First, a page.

TORONTO (Reuters) - Canada’s dollar sagged against its U.S. counterpart on Friday as weaker-than-expected inflation data gave the Bank of Canada more breathing room to keep interest rates low or cut them if Europe’s debt problems worsen.
Slower growth in gasoline prices and lower vehicle costs helped push down the consumer price index by 0.6 percent in December, resulting in annual inflation slowing to 2.3 percent from 2.9 percent in November.
The annual core rate, a more accurate picture of underlying price pressures, fell to 1.9 percent from 2.1 percent. Analysts surveyed by Reuters had forecast, on average, annual inflation of 2.8 percent in December and a core rate of 2.1 percent.
“The early driver was the CPI miss. That caused the Canadian dollar to lag the broader market,” said Jack Spitz, managing director of foreign exchange National Bank Financial.
Higher interest rates tend to help currencies strengthen by attracting international capital flows, and the prospect of monetary easing typically weakens them.
Most economists expect the central bank to hold rates steady and begin hiking in 2013. <CA/POLL>
“For the Canadian dollar, it just takes some of the pressure off of the Bank of Canada,” said Camilla Sutton, chief currency strategist at Scotia Capital.
The Canadian dollar finished the session at C$1.0132 to the U.S. dollar, or 98.70 U.S. cents, after hitting a session low of C$1.0165 to the U.S. dollar, or 98.38 U.S. cents immediately after the inflation headlines landed. It closed at C$1.0114 on Thursday.
The currency firmed about 1 percent for the week.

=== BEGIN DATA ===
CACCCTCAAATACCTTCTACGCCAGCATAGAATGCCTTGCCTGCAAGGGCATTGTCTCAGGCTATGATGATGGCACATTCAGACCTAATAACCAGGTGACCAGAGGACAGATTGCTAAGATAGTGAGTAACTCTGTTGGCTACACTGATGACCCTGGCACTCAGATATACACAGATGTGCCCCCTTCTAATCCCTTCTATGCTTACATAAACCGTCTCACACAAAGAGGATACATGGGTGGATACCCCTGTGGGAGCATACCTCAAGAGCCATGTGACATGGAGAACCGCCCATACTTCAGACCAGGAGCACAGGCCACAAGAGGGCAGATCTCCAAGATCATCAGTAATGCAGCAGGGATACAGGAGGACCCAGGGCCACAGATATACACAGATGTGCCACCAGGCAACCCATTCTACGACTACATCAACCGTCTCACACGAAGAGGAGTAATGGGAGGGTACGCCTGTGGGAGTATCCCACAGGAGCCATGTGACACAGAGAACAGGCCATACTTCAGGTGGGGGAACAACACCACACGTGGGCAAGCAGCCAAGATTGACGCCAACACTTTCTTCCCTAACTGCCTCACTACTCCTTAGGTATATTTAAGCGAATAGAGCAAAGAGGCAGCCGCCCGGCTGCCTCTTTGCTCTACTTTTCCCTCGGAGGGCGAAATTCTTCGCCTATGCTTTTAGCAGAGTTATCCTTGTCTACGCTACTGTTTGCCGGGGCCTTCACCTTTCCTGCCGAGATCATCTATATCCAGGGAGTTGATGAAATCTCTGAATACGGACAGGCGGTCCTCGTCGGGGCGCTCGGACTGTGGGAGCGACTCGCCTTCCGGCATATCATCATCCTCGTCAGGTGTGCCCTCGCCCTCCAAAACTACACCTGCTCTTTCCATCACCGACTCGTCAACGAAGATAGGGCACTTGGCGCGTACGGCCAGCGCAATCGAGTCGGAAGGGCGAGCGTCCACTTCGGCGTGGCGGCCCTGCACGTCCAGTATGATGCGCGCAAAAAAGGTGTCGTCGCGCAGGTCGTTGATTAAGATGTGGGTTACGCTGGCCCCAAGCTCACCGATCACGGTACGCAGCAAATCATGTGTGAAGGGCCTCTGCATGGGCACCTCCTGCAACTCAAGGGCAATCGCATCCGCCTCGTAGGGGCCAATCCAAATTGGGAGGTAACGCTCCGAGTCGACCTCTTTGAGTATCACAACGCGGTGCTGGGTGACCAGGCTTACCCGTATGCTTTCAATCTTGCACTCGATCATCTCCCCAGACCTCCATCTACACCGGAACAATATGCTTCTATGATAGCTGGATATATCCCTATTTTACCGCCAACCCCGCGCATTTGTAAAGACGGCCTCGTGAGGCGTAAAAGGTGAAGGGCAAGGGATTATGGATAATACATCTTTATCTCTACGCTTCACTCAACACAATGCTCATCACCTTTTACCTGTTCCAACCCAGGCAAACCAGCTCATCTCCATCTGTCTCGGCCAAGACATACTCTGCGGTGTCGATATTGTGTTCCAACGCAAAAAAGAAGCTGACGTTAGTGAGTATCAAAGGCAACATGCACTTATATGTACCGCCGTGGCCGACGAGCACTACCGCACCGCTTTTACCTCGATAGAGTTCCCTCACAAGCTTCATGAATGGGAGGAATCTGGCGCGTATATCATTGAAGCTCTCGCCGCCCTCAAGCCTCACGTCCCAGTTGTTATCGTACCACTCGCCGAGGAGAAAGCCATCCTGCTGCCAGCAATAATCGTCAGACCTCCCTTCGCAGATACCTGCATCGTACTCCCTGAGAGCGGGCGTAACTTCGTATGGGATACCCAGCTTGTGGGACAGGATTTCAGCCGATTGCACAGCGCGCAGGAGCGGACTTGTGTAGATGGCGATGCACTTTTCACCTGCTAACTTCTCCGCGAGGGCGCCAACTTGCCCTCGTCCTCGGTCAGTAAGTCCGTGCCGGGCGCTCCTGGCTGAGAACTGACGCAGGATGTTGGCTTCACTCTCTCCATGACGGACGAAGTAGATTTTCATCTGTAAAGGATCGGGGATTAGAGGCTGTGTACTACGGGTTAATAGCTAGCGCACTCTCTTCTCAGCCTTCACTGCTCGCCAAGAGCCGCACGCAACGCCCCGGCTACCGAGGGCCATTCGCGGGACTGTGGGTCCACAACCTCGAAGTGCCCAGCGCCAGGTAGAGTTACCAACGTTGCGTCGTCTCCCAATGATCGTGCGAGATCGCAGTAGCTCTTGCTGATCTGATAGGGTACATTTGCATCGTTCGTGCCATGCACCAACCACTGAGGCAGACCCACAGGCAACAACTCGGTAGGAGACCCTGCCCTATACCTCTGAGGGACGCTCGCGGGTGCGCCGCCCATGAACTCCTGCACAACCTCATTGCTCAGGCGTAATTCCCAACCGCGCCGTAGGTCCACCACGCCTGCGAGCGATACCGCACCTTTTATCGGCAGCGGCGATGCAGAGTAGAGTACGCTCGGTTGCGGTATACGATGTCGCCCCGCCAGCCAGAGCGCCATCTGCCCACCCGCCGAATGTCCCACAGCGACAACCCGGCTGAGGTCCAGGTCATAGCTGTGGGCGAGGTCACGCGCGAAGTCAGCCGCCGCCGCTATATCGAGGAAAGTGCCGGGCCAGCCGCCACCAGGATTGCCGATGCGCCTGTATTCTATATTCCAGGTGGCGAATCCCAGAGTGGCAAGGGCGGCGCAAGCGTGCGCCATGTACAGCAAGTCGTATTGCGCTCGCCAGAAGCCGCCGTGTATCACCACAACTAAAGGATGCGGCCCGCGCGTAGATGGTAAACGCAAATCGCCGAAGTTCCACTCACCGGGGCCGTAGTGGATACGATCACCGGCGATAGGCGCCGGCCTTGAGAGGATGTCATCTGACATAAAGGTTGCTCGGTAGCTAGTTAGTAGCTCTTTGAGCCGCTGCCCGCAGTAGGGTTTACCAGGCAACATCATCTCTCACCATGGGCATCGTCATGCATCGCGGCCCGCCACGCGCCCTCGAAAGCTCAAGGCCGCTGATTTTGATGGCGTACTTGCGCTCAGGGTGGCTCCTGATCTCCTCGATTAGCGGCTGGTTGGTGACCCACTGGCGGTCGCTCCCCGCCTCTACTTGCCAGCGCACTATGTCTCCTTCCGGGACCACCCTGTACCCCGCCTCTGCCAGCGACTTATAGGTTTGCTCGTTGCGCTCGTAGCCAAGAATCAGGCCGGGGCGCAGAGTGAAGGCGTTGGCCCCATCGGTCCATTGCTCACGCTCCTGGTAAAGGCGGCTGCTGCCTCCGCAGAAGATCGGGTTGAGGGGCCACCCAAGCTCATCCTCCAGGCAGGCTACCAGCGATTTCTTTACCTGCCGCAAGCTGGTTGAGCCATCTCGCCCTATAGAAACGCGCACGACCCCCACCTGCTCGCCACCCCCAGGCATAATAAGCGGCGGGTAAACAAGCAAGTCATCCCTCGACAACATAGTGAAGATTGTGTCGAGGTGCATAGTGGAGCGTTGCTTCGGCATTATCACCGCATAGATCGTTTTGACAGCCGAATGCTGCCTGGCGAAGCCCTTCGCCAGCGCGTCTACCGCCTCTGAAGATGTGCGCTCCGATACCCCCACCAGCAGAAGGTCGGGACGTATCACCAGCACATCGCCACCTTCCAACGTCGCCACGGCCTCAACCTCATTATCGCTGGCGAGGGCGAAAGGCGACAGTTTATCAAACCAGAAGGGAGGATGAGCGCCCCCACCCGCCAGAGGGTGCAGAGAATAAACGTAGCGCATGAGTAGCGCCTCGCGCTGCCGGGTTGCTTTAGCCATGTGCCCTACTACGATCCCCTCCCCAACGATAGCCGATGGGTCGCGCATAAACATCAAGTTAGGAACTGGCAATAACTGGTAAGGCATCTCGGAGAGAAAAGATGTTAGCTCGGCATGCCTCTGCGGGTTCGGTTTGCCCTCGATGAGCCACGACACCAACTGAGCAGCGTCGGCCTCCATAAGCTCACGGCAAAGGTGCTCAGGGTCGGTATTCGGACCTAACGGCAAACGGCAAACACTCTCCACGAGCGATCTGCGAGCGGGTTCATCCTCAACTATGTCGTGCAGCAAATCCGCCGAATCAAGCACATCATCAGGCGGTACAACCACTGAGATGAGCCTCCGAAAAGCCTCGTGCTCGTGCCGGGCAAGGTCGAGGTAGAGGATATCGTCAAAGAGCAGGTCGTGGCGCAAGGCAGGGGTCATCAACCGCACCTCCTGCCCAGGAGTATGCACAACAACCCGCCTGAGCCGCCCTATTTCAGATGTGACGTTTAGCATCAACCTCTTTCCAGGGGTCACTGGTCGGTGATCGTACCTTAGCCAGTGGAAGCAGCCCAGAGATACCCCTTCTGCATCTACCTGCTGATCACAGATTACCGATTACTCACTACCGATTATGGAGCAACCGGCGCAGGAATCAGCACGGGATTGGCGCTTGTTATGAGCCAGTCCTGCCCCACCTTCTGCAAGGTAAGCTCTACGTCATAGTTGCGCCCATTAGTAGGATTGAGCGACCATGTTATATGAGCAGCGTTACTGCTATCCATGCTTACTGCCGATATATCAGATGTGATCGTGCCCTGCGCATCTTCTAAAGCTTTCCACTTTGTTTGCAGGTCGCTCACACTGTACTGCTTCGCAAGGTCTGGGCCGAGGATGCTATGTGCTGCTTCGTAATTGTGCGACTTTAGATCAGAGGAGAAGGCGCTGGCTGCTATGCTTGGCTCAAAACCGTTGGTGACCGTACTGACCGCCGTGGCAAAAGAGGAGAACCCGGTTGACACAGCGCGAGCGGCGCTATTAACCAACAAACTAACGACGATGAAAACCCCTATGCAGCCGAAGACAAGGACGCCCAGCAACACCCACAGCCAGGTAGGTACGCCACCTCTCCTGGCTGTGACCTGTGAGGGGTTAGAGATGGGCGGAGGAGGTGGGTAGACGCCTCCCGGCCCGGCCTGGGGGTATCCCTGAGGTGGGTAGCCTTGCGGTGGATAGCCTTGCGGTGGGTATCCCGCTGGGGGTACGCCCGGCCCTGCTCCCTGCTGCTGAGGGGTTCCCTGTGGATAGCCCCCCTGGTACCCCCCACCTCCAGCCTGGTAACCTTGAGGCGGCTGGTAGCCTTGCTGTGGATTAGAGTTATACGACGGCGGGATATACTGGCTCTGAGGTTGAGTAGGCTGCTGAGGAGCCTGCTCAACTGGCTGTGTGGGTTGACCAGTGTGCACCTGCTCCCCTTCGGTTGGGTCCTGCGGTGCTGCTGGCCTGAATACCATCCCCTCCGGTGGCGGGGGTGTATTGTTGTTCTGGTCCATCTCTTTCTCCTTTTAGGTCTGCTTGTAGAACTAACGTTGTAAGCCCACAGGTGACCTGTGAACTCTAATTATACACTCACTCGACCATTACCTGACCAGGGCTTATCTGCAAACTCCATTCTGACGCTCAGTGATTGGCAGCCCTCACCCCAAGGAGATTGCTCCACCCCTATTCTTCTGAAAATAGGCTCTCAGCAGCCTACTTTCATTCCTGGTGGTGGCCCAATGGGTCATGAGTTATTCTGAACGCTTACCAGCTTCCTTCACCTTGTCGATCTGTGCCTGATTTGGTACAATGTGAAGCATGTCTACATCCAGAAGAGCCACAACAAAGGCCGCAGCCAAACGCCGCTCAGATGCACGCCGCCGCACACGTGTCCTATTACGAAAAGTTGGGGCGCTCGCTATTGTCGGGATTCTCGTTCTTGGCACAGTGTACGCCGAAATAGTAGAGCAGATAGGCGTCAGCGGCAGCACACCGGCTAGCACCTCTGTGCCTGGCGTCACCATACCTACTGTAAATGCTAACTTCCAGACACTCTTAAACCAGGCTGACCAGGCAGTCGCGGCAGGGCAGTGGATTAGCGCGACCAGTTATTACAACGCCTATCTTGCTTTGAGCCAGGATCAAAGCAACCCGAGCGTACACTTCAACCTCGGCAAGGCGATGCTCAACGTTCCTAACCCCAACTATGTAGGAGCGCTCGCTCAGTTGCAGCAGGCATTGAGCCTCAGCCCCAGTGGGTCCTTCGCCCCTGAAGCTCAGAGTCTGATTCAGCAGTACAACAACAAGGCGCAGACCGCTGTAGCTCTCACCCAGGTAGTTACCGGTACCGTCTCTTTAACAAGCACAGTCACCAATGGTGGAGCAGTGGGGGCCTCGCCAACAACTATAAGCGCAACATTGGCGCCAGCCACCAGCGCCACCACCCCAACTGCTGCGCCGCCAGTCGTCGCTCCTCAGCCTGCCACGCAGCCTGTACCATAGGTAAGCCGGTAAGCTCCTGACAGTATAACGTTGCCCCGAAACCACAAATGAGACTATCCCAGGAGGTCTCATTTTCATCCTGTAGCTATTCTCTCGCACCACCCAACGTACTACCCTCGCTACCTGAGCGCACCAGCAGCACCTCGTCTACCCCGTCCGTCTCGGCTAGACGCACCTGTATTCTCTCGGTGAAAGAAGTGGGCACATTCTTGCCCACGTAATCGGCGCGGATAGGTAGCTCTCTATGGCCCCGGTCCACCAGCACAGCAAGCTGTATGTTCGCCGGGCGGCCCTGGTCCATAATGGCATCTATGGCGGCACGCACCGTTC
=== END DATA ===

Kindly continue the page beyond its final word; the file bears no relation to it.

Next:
Spitz said weaker oil prices and market uncertainty about Greece’s debt restructuring talks also weighed on the commodity sensitive Canadian dollar. <MKTS/GLOB>
Greece was closing in on an initial deal with private bond holders on Friday that would prevent it from tumbling into a chaotic default but lose investors up to 70 percent of the loans they have given to Athens.
“We’re going into a weekend and the market continues to remain extremely sensitive to the headline risks that come predominantly out of Europe,” said Spitz.
“The ongoing headline risks all have lent themselves to the squaring of positions going into this weekend. That’s ultimately been a major factor in terms of the flow.”
Spitz said he expects a near-term trading range for the Canadian dollar between C$1.0070-C$1.0220 against the greenback.
Canadian government bond prices were mostly lower with the two-year bond falling 3 Canadian cents to yield 1.045 percent. The 10-year bond dropped 51 Canadian cents to yield 2.066 percent.
Editing by Jeffrey Hodgson